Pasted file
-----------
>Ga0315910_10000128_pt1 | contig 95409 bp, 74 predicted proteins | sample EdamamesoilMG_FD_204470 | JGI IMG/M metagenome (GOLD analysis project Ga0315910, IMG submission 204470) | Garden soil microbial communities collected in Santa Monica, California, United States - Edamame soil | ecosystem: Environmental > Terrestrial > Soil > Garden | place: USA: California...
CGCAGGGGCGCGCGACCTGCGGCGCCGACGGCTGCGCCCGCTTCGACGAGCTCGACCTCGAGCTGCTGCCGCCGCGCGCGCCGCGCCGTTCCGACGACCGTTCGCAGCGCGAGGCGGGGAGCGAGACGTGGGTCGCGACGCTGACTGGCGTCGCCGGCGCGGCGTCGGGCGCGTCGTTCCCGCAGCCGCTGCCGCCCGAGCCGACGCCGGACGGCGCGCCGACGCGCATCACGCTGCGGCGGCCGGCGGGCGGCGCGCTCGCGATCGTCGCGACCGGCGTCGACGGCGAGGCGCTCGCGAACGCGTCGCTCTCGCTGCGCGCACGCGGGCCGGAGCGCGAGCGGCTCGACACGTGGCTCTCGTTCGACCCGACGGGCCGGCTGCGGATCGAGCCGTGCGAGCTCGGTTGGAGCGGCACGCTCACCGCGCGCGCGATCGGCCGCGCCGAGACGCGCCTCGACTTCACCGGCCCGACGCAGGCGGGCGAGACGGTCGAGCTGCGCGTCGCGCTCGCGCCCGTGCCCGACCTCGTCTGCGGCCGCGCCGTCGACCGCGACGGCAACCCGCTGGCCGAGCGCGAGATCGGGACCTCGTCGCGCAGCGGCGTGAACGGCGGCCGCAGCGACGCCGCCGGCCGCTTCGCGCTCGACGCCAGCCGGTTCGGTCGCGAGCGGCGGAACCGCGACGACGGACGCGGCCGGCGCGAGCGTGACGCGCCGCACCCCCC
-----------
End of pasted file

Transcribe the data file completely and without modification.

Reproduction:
>Ga0315910_10000128_pt1 | contig 95409 bp, 74 predicted proteins | sample EdamamesoilMG_FD_204470 | JGI IMG/M metagenome (GOLD analysis project Ga0315910, IMG submission 204470) | Garden soil microbial communities collected in Santa Monica, California, United States - Edamame soil | ecosystem: Environmental > Terrestrial > Soil > Garden | place: USA: California...
CGCAGGGGCGCGCGACCTGCGGCGCCGACGGCTGCGCCCGCTTCGACGAGCTCGACCTCGAGCTGCTGCCGCCGCGCGCGCCGCGCCGTTCCGACGACCGTTCGCAGCGCGAGGCGGGGAGCGAGACGTGGGTCGCGACGCTGACTGGCGTCGCCGGCGCGGCGTCGGGCGCGTCGTTCCCGCAGCCGCTGCCGCCCGAGCCGACGCCGGACGGCGCGCCGACGCGCATCACGCTGCGGCGGCCGGCGGGCGGCGCGCTCGCGATCGTCGCGACCGGCGTCGACGGCGAGGCGCTCGCGAACGCGTCGCTCTCGCTGCGCGCACGCGGGCCGGAGCGCGAGCGGCTCGACACGTGGCTCTCGTTCGACCCGACGGGCCGGCTGCGGATCGAGCCGTGCGAGCTCGGTTGGAGCGGCACGCTCACCGCGCGCGCGATCGGCCGCGCCGAGACGCGCCTCGACTTCACCGGCCCGACGCAGGCGGGCGAGACGGTCGAGCTGCGCGTCGCGCTCGCGCCCGTGCCCGACCTCGTCTGCGGCCGCGCCGTCGACCGCGACGGCAACCCGCTGGCCGAGCGCGAGATCGGGACCTCGTCGCGCAGCGGCGTGAACGGCGGCCGCAGCGACGCCGCCGGCCGCTTCGCGCTCGACGCCAGCCGGTTCGGTCGCGAGCGGCGGAACCGCGACGACGGACGCGGCCGGCGCGAGCGTGACGCGCCGCACCCCCC